By Mike Wise
Thursday, March 13, 2008
Sharon Campbell was hesitant when her son told her he wanted to transfer to Georgetown three years ago. "Just for the mere fact of what his father did, what it would mean to follow his legacy," she said. "I wasn't sure it was the right thing for him."
Patrick Ewing Jr.'s mother wasn't alone. Many wondered what kind of kid in search of his own identity would have the gumption to wear the same No. 33 his father wore in college. Or run layup lines on the same McDonough floor Patrick Ewing lorded over in the early 1980s.
It's one thing to walk in your famous father's footsteps, but to dunk in them?
"It wasn't something I wanted to do either at first," the Hoyas senior said last week. "But then I realized the pressure was going to be there no matter where I went. Coach Thompson is going through the same thing as I am, probably in a bigger spotlight. His father is Coach Thompson -- the Coach Thompson."
Said Patrick Sr., "Let's face it: He's been Patrick Ewing from the day he was born."
What kind of kid did it take? A realist, who understood he was never going to play like his father -- the greatest player Georgetown has known. A selfless teammate, who sacrificed his own numbers for the good of the group. And most important, a mature young man with a strong sense of himself -- someone intellectual enough to understand it was okay to find his own path and leave the comparisons behind.
Patrick Ewing Jr. is that kind of kid. And as his name is called by the public-address announcer during today's Big East tournament -- on his dad's old Madison Square Garden stamping grounds -- he should be commended for it.
"I was worried about him going to Georgetown at the time, but now I'm glad he did," Campbell said Saturday during Senior Day at Verizon Center. Her son's team had just beaten Louisville for the Big East regular season title -- the Hoyas' second in a row. In the only home Georgetown game she was able to attend in Patrick's two years, she watched from courtside as he embraced his teammates and wept openly on the court.
He was born the month after Georgetown's last national championship in 1984. His diapers were changed in John Thompson Jr.'s office. He and his father didn't just share the number 33 on the Hilltop; they shared anthropology professors and, in two months, a degree from the same university. "It's come full circle," Patrick Sr. said. "I was here. I had my day. Unfortunately, my mom wasn't able to be there for Senior Day. It was a proud moment, but I'll be even more proud on his graduation day."
Dorothy Ewing died in 1983 at the age of 55, a day John Thompson Jr. remembers as one of the hardest of his career. He had to summon his star player to his office and tell him his mother was gone.
She left Jamaica in 1971 for Cambridge, Mass., and brought her family over one by one. In 1975, at age 12, Patrick Ewing joined his mother and four of his siblings who had immigrated before him. Dorothy had worked at her job in the hospital kitchen up until two days before her death. She never saw her grandson.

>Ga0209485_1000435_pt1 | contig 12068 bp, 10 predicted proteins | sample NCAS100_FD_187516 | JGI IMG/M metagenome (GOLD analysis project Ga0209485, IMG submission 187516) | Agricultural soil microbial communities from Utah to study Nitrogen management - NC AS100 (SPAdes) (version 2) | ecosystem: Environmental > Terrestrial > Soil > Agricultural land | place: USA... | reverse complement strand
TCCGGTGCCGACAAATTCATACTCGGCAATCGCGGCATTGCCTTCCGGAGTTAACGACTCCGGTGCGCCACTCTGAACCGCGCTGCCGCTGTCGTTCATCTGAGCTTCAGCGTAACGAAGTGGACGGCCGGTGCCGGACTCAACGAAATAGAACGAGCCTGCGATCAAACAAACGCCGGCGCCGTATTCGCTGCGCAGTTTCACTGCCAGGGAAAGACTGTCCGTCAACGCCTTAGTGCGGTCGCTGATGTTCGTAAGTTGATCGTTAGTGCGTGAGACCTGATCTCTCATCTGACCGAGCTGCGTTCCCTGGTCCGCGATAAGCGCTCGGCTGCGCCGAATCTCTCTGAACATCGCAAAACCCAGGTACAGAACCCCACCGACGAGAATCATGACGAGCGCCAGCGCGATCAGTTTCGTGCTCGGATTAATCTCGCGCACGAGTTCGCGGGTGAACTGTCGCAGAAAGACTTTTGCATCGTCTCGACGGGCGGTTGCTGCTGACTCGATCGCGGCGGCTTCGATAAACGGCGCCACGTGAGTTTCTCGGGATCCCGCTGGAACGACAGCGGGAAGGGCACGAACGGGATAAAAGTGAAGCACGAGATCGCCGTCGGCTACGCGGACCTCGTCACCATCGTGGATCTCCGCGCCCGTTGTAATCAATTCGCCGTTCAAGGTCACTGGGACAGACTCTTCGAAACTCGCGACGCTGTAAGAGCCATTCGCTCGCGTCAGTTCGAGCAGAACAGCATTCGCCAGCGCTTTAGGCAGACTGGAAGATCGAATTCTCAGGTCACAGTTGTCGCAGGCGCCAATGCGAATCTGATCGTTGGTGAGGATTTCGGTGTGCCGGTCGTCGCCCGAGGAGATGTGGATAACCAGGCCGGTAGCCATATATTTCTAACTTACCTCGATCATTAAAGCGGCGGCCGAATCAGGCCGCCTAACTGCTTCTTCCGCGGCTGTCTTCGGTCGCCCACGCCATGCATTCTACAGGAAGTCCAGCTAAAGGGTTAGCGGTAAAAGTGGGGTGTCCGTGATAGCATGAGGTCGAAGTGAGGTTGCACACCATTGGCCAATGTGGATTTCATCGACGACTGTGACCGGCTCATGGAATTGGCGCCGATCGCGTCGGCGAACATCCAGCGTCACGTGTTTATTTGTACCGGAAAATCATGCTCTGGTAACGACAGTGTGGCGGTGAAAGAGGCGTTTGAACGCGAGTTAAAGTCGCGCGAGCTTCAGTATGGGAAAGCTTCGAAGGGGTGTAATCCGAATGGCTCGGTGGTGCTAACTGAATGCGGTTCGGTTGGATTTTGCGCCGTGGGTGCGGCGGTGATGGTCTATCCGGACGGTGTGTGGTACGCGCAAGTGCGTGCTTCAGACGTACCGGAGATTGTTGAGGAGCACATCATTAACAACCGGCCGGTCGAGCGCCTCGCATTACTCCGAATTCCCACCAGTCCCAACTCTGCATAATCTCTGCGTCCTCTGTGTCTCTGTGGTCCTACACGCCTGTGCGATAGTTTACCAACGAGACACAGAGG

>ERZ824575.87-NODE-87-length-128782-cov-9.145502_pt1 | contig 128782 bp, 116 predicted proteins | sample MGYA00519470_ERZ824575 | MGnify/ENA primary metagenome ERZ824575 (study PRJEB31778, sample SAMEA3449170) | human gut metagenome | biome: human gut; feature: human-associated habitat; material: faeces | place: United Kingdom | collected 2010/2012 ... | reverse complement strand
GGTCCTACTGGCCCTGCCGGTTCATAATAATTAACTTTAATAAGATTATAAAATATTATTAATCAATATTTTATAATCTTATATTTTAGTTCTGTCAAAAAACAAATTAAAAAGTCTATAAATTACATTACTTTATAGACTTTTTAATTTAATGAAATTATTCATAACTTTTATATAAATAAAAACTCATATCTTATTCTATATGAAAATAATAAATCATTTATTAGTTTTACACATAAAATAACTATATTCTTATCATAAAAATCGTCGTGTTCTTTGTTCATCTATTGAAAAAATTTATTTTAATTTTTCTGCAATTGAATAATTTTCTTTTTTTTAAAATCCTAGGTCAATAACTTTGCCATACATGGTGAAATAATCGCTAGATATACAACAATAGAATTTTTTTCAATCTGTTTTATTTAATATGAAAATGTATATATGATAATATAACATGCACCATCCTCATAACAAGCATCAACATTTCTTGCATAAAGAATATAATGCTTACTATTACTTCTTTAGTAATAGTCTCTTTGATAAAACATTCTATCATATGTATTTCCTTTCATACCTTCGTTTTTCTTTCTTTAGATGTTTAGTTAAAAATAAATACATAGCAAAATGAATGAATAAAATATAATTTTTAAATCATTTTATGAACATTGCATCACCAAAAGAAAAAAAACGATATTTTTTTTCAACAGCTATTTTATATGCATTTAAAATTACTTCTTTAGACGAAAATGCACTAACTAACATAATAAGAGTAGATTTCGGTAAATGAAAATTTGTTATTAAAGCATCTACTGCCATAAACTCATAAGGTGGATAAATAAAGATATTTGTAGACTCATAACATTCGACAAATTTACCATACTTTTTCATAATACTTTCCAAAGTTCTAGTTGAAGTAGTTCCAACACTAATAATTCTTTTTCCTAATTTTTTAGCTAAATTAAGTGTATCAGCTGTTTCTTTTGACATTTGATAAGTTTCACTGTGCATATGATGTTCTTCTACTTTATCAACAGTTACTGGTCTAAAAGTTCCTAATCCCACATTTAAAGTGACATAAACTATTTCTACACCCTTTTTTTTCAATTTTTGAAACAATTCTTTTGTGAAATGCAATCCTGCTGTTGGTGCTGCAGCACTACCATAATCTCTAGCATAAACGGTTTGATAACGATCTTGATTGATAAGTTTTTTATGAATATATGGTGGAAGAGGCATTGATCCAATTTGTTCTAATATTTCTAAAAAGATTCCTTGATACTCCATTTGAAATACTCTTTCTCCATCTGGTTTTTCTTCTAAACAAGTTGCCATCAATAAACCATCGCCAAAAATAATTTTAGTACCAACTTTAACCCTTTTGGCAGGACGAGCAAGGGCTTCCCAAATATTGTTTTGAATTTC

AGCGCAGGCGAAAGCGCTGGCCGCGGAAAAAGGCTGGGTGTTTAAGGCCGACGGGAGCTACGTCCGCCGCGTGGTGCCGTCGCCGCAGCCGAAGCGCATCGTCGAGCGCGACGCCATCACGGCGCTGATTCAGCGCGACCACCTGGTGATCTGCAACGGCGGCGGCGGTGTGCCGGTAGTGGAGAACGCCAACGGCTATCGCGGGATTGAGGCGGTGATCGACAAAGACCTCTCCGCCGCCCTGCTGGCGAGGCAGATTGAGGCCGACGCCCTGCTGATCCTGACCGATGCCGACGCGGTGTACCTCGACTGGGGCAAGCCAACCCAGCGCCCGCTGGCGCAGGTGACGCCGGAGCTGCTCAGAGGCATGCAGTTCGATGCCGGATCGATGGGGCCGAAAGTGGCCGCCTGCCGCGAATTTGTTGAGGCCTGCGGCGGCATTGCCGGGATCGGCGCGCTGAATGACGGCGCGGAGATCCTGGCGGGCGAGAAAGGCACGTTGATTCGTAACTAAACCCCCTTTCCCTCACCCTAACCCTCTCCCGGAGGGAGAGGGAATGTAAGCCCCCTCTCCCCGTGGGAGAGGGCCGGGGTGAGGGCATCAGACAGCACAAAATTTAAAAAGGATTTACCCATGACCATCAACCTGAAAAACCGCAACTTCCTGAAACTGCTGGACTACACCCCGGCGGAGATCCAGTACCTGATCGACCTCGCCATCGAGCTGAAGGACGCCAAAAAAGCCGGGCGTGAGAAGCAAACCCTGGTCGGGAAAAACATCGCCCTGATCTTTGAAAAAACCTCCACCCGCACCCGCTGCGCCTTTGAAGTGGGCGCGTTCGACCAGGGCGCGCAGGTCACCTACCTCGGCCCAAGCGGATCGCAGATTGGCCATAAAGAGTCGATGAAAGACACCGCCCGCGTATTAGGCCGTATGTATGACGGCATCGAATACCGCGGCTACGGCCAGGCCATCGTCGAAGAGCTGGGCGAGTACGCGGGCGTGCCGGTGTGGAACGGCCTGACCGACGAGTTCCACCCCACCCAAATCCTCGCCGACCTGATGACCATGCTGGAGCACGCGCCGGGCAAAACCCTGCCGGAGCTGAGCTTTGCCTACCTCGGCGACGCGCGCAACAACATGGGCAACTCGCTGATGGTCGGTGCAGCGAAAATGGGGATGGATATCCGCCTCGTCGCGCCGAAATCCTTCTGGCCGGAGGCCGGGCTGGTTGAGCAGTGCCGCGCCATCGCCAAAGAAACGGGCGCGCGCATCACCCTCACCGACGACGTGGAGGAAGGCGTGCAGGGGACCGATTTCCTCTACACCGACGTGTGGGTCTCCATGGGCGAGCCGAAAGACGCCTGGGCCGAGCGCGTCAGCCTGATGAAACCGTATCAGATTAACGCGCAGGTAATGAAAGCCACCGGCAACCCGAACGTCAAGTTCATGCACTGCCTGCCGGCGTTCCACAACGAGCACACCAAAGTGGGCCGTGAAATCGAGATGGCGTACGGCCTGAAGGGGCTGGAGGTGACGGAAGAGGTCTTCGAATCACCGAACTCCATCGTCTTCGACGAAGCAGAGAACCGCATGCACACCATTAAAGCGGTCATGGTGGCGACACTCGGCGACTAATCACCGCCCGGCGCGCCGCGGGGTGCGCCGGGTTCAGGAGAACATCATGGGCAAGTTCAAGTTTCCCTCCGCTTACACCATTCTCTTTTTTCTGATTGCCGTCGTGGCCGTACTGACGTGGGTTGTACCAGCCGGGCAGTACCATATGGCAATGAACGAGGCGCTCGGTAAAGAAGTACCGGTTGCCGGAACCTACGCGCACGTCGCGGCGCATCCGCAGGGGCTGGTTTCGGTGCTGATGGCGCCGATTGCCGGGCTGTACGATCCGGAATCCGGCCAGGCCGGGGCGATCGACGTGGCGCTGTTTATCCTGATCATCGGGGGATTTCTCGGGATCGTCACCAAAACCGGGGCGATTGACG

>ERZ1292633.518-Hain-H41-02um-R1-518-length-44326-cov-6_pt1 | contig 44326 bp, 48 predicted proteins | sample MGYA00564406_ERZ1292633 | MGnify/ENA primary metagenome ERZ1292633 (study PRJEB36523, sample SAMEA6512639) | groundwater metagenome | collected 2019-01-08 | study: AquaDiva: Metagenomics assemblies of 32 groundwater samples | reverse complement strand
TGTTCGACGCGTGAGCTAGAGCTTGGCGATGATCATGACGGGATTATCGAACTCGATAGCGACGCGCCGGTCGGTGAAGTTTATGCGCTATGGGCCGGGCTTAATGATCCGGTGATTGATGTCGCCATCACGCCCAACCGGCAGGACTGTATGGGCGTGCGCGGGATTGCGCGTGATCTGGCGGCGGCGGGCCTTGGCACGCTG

Sharon Campbell and Patrick Sr. ended their relationship soon after Patrick Jr. was born, but they have remained friends and ensured their son got the proper education and parenting. When told Patrick Sr. was happy that his son would have both his parents there on Senior Day, Campbell said: "I loved that woman [Dorothy Ewing] so much. He said that? I'm about to cry."
On the surface, their son is the emotional sparkplug off the Hoyas' bench, a self-proclaimed "goof" whose athleticism makes up for shooting deficiencies. But he's also been playing possum for a while.
"Patrick Ewing is the smartest person in this building," said John Thompson III, his coach. "If you were to do an IQ test, you'd find out how smart he was."
He carried a 3.0 grade-point average last semester and will graduate with a bachelor of arts in English in the spring.
"I've been told I don't let people know how smart I really am," he said. "It's interesting to see how people perceive me and what they think. And in my head, I'm like: 'This idiot. I probably read more books than you have.' I just have fun with it."
He added: "There's a special pride just graduating from college. It's a great achievement for my dad and myself."
One of his father's challenges was overcoming racially charged abuse in Big East arenas of the early 1980s. "Ewing Can't Read This," said a placard at the Spectrum in Philadelphia during a Villanova game in 1985.
"There's a lot of small-minded people in this world," Patrick Ewing Sr. said. "We can't worry about what others think and the way others perceive us -- as long as we did what we're supposed to do."
He said of his son: "He's naturally a very good athlete, but there's a lot more to him. He's smart. He thinks the game. He's a remarkable young man."
If Patrick Ewing Jr. never worried about living up to his father as a player, it's certainly not a concern today. Asked if his son could finally beat him regularly in a game of one-on-one, Ewing Sr. said: "I'm older now. I don't even play. Father Time has caught up to me."
Hearing the conversation, Patrick Ewing Jr. added, "That means yes."